Hope For What We Do Not See



Photo by Wu Jianxiong on Unsplash

In all likelihood atheists would call hoping for what we do not see, blind faith. Consequently I’ve been accused more than once of having the equivalent of blind faith because I believe in and hope for heaven.

The apostle Paul took a very different view of hoping for what we do not see when he wrote this to the church in Rome: “For in hope we have been saved, but hope that is seen is not hope; for who hopes for what he already sees? But if we hope for what we do not see, with perseverance we wait eagerly for it” (Romans 8:24-25).

When I was a little kid, I hoped for all kinds of things without actually seeing them until the minute they arrived. I hoped for, longed for, anticipated my birthday and Christmas and outings to the mountains and visiting our old malt shop where we could buy real malts and recess and summer. I could legitimately hope for those things because someone I trusted told me they were on the horizon.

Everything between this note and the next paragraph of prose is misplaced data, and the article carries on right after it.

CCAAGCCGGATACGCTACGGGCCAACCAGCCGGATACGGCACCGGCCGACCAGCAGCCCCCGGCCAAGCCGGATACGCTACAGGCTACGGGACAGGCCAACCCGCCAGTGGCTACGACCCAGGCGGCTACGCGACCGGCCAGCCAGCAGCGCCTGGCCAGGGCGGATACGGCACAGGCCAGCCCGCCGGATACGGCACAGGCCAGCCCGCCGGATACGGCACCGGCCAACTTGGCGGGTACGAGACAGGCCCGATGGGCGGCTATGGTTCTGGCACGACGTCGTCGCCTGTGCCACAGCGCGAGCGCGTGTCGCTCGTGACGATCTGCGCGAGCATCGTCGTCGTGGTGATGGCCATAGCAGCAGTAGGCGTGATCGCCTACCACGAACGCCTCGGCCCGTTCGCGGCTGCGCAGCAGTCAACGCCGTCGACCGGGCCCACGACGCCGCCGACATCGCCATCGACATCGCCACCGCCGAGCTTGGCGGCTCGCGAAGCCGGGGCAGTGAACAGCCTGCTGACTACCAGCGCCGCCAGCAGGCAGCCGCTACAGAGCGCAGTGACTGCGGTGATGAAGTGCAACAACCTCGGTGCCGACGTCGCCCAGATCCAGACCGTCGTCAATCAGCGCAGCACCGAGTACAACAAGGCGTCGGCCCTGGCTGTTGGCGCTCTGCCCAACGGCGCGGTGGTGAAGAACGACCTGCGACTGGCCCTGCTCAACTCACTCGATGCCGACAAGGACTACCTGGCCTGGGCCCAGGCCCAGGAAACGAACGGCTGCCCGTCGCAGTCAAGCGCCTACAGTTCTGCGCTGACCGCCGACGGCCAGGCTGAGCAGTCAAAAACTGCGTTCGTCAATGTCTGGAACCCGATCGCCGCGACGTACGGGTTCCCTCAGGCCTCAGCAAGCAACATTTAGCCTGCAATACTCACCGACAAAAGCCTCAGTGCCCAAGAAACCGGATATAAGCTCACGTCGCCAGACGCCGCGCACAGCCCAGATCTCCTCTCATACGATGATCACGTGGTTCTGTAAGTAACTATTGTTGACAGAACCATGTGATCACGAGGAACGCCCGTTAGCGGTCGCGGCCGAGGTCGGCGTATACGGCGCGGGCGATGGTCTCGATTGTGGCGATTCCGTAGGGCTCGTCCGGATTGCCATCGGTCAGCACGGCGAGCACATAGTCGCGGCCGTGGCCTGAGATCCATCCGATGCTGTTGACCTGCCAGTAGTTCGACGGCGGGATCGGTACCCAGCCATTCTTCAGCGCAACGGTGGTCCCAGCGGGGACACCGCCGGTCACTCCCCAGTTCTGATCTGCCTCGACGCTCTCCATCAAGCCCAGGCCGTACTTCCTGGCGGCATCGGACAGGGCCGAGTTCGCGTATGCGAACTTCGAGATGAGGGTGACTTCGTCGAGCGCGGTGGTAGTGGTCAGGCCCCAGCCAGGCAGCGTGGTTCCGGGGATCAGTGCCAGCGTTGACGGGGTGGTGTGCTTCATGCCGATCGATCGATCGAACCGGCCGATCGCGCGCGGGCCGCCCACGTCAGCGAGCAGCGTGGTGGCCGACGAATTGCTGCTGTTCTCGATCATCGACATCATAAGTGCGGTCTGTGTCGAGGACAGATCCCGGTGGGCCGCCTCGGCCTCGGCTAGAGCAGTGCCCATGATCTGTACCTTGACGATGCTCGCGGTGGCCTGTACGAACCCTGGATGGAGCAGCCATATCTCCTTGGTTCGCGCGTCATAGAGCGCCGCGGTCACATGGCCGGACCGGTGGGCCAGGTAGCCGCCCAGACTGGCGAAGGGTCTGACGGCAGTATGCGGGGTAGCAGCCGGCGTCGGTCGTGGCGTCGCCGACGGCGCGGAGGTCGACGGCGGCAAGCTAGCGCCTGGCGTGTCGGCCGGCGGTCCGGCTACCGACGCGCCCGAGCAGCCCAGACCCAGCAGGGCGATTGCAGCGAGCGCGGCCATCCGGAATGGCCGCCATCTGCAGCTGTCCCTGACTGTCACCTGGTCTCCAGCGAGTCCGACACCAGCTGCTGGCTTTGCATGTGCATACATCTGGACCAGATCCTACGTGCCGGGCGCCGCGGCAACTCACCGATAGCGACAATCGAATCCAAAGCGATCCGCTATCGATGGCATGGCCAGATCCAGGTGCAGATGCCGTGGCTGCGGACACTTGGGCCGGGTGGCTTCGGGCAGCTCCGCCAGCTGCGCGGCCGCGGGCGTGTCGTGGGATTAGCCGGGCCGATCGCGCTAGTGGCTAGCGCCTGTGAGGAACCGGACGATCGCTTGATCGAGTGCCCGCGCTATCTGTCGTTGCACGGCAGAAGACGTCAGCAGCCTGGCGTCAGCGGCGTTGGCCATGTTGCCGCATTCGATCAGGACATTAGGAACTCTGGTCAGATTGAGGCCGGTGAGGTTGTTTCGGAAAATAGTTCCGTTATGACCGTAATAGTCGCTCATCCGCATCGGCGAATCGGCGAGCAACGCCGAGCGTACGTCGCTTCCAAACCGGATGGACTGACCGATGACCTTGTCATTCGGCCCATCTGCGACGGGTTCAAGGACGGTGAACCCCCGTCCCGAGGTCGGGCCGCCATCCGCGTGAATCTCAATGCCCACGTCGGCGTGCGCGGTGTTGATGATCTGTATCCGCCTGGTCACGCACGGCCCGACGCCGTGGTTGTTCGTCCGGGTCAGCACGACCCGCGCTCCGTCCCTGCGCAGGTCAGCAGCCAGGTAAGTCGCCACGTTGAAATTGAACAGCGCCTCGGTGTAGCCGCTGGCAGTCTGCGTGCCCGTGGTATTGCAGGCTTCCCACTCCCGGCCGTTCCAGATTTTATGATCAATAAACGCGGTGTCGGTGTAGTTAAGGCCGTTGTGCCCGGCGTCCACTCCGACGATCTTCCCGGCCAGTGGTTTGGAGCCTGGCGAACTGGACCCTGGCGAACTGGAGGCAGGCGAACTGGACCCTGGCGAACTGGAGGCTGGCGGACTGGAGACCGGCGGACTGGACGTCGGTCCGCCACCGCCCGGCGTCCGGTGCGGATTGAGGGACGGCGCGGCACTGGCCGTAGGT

I pretty much believed the authorities in my life. So when my dad held my hand when we crossed the street, I didn’t feel the need to research whether or not it was safer to walk in tandem or to run across on my own. When my parents said to look both ways before crossing when I was a little older, I didn’t feel the need to take a count of the number of cars on that street coming from the left and the number from the right. When I was really young and my mom said, “Don’t put that in your mouth,” I didn’t stop to take an analysis of the germs that might be on whatever I was planning to sample.

The fact is, I trusted my parents’ determination of the situation. They were older, wiser, understood the world and the way it works far better than I did. Certainly I hoped that holding my dad’s hand would bring me safely across the street, that looking both ways would keep me from being hit by a car, that by putting down the dirty whatever, something I could put in my mouth would eventually appear.

In the same way, we all accept certain authorities and we listen to them, believe them, trust them, hope for what they say will happen.

The hope of heaven, the hope of salvation, the hope of mercy and forgiveness is no different. We Christians have the most credible source for what we believe—the revelation given us by Omniscience. God who knows all things has given us a peek at Himself and at His plans, and asks us to trust Him for the rest.

The secret as Paul explained, is perseverance. So many Old Testament believers hoped for the coming of the Messiah. But they died before He arrived. Was their hope in vain? Not at all. Because the hope of salvation is a present and a future event. We who put our faith in God have peace with God and we will have peace on earth with our Messiah King on the throne.